In September, Deflect metrics grew as new websites joined the service and a popular Syrian website rejoined Deflect to ensure an uninterrupted news stream on the regional conflict. In other news, the Internet witnessed the largest ever DDoS attacks, surpassing 600gbps and then 1 terabyte of traffic per second. These events followed the leaks of an online DDoS service, called vDOS. We ingested and visualized the leaked database, presenting some findings below for your perusal :)
Overall, the Deflect network served 623.2 million pages to 9.3 million unique visitors and our banning mechanism banned 27,238 bots. Let’s break up these statistics to put the figures in context and give them meaning:
In September we also observed an improvement in our cache response: as you can see in the pie chart below, around 82% of the pages we served were cached in our servers, while we had to get a copy from your websites for approximately 17% of the requests we received.
Our stats on the operating systems used by visitors of deflected websites suggest that the usage of Android is spreading, from around 25% in the last few months to nearly 35%, while the quantity of Windows users has shrunk from around 50% to 39.34%. We are glad to see that the slice of pie corresponding to the obsolete Windows XP is getting smaller and smaller (6.42% last month) — we hope it will soon disappear altogether from our graphs!
Last month Deflect mitigated automatically several DDoS attempts targeting especially three websites.
A split visualization of the major incidents targeting three deflected websites divided by country of origin of the bots shows that in each case the main country of origin was the United States. Another common feature we have observed in most of these DDoS attempts is the method used to launch the attack – the common WordPress Pingback reflective attack method we have often reported about lately.
Another attack gave us a lot of food for thought in September. Although it wasn’t targeting the Deflect network, it marked a turning point in the history of DDoS attacks and online censorship. The attack targeted independent journalist Brian Krebs’ website KrebsOnSecurity, an important source of digital security news that had recently reported on the hack of a DDoS-for-hire business known as vDOS. One of our clients appeared in the vDOS target list. Otherwise we saw that the most common method of attack requested was DNS (likely reflection) and the majority of clients were from China, attacking websites that were also from China.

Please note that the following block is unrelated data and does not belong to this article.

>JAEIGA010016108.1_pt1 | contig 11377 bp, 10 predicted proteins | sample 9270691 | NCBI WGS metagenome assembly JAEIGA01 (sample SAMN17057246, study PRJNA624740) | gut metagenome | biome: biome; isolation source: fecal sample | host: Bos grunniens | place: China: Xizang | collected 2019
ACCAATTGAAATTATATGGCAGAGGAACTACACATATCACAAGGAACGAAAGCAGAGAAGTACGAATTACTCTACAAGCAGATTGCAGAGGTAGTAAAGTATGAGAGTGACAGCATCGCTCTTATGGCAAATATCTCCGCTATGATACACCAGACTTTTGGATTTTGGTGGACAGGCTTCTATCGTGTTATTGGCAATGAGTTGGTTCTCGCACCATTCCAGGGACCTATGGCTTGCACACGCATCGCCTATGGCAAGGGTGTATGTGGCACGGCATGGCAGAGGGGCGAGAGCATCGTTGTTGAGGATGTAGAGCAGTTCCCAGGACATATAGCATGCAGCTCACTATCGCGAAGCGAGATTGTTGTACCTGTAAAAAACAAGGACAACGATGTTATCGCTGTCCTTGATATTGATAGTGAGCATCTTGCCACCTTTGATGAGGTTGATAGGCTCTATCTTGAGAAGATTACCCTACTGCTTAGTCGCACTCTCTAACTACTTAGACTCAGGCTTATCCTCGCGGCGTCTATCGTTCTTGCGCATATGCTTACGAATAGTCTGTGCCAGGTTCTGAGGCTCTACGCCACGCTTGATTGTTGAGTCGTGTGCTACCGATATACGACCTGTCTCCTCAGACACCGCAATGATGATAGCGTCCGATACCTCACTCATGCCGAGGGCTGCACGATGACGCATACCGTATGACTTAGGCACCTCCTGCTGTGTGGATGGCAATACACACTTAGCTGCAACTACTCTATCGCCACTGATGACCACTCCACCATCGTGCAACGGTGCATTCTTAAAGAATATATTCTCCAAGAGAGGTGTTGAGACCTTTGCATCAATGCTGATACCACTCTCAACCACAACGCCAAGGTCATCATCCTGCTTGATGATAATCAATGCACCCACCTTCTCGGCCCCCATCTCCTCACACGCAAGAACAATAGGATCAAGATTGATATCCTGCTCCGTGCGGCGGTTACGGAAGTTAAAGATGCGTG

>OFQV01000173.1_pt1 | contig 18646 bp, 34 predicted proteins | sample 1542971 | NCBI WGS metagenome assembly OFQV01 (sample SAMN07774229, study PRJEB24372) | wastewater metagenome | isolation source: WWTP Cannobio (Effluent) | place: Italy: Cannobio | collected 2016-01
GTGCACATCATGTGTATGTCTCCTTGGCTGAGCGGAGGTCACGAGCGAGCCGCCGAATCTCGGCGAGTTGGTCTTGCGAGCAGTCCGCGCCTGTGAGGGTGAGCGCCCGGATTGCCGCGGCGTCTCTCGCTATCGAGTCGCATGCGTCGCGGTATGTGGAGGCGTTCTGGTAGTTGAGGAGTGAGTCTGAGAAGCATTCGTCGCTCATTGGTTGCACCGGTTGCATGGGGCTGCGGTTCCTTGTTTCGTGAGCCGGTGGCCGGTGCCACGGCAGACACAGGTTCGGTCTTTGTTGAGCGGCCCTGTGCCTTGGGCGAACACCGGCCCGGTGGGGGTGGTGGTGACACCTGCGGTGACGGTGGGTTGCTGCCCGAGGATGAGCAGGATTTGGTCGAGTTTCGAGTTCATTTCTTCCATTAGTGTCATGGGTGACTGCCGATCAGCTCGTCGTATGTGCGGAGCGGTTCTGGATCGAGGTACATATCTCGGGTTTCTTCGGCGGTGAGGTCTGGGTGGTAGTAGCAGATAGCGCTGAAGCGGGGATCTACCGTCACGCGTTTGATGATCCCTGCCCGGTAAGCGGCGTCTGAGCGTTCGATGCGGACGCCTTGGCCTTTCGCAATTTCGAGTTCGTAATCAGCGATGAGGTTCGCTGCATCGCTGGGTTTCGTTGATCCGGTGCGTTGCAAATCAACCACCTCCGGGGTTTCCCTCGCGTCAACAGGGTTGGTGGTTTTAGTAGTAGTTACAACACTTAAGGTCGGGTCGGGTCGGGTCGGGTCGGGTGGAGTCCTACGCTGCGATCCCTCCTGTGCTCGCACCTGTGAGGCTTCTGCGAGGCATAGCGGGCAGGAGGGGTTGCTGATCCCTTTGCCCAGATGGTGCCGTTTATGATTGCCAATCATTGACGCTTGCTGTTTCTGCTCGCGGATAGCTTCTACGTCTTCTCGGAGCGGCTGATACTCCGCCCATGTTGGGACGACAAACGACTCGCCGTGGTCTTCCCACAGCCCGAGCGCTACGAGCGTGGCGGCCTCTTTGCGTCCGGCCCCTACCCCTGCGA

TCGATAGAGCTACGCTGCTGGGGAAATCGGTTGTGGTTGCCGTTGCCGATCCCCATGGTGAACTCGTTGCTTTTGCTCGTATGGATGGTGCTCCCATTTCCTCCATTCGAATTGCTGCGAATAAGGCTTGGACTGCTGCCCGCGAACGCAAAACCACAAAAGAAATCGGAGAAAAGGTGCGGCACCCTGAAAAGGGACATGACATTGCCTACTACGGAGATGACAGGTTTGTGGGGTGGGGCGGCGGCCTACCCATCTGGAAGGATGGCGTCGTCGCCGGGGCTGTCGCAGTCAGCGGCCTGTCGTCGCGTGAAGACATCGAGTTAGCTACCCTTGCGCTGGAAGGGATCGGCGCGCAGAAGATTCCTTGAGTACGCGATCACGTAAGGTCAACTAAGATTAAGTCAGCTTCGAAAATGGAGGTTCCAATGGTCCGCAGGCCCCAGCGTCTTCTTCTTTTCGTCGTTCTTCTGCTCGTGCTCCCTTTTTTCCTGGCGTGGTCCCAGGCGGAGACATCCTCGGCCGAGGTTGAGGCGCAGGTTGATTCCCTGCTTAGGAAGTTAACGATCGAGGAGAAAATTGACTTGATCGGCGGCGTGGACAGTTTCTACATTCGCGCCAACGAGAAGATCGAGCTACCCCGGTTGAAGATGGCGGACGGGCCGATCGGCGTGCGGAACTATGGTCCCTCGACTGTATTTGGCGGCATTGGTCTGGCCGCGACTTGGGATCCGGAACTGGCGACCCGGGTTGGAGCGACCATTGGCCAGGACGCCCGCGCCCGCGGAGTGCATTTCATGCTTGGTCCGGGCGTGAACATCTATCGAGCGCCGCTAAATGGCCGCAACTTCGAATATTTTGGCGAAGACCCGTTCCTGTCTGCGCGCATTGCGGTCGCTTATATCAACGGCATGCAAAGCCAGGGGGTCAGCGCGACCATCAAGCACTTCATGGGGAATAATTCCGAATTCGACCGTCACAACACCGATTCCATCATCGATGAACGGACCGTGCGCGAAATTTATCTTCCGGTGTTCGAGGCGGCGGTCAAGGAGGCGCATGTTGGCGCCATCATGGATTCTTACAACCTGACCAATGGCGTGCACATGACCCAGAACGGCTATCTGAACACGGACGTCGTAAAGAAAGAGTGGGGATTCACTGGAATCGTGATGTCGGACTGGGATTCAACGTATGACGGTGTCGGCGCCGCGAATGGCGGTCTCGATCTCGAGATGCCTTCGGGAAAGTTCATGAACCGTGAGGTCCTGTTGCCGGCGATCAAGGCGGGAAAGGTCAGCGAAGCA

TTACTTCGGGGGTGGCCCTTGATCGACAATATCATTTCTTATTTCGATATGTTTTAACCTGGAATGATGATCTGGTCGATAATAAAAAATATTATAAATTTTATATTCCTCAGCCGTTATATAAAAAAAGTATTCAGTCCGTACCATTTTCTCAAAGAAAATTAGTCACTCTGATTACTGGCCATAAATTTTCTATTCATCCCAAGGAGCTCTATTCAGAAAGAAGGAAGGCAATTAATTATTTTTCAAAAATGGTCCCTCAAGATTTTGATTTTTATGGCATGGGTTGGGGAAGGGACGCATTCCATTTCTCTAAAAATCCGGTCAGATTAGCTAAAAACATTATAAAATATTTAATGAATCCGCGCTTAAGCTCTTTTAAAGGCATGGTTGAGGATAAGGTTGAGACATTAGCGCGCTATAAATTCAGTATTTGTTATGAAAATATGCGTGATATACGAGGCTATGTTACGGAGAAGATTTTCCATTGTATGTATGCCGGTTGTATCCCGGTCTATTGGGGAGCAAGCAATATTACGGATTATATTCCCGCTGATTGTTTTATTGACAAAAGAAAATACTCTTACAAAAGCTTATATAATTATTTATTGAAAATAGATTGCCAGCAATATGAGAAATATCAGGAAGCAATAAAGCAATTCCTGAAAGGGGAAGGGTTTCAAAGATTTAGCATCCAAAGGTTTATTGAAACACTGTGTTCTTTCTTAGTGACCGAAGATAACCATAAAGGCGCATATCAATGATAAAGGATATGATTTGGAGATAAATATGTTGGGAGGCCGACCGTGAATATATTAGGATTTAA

What made this attack particularly concerning was its unseen intensity: 620 gigabits per second of data were constantly thrown at the website for hours, until Akamai, a network provider that was supplying KrebsOnSecurity DDoS mitigation services for free, decided that it was unsustainable for them and their clients to keep protecting Krebs’ website from that onslaught.
Read more about the attack on KrebsOnSecurity in this article, which also explains how its huge botnet was made of Internet of Things devices: common routers, printers, CCTV cameras and the like. The code used to create that botnet has now been released, and similar attacks will probably become more and more frequent. As Brian Krebs himself has noted in this readworthy post, we are witnessing an alarming trend towards an all-pervasive internet censorship. In the future DDoS attacks are foreseen to become more and more violent. Any website could be targeted, especially if they cover news from an independent point of view or support a hard-fought cause. DDoS mitigation is much more effective if a website gets protected in advance. If you defend Human Rights, run a civil society organisation or produce independent media, consider registering your website on Deflect now :)